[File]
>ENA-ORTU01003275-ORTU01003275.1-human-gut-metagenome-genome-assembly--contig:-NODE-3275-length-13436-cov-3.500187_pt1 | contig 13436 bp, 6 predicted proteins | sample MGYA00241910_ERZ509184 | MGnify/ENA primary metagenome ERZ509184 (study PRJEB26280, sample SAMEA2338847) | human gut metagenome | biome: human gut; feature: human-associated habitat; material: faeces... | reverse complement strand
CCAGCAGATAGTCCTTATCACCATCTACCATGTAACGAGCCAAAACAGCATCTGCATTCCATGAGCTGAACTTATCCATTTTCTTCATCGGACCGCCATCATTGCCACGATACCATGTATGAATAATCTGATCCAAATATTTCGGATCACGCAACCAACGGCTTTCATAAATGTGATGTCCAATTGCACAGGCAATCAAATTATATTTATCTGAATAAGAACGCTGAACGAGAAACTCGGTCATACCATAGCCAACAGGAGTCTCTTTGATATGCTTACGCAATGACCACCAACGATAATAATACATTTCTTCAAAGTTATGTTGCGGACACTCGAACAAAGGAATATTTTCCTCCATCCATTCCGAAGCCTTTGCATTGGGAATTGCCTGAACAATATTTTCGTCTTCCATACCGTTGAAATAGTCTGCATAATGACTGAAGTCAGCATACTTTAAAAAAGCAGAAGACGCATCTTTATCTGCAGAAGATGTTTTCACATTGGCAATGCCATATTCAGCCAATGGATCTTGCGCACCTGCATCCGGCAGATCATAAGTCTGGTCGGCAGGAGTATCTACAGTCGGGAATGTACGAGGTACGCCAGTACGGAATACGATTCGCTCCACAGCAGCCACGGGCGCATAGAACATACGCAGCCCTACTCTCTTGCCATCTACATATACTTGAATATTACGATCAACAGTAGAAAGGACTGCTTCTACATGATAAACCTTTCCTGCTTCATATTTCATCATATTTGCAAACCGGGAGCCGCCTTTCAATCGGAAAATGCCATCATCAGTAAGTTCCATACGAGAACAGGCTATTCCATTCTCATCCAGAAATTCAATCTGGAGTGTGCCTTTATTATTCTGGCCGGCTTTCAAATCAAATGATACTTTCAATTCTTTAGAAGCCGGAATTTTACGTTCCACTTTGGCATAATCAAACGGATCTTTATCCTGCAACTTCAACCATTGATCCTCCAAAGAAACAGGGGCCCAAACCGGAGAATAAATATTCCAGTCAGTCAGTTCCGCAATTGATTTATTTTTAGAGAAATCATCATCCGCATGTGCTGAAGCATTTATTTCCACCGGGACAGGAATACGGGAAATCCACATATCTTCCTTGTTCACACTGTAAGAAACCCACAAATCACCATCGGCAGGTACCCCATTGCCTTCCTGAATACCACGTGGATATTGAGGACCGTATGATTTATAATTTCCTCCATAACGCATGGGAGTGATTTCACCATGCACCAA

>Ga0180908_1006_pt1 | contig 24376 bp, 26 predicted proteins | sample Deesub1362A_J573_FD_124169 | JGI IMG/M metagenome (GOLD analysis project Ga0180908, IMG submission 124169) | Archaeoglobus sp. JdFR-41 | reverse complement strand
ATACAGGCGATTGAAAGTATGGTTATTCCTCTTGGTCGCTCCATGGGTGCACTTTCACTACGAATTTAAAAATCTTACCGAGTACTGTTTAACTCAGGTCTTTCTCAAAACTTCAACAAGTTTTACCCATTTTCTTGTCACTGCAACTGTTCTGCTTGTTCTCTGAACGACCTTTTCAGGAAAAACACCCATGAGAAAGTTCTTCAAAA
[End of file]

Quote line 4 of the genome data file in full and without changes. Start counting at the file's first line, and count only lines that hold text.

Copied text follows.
ATACAGGCGATTGAAAGTATGGTTATTCCTCTTGGTCGCTCCATGGGTGCACTTTCACTACGAATTTAAAAATCTTACCGAGTACTGTTTAACTCAGGTCTTTCTCAAAACTTCAACAAGTTTTACCCATTTTCTTGTCACTGCAACTGTTCTGCTTGTTCTCTGAACGACCTTTTCAGGAAAAACACCCATGAGAAAGTTCTTCAAAA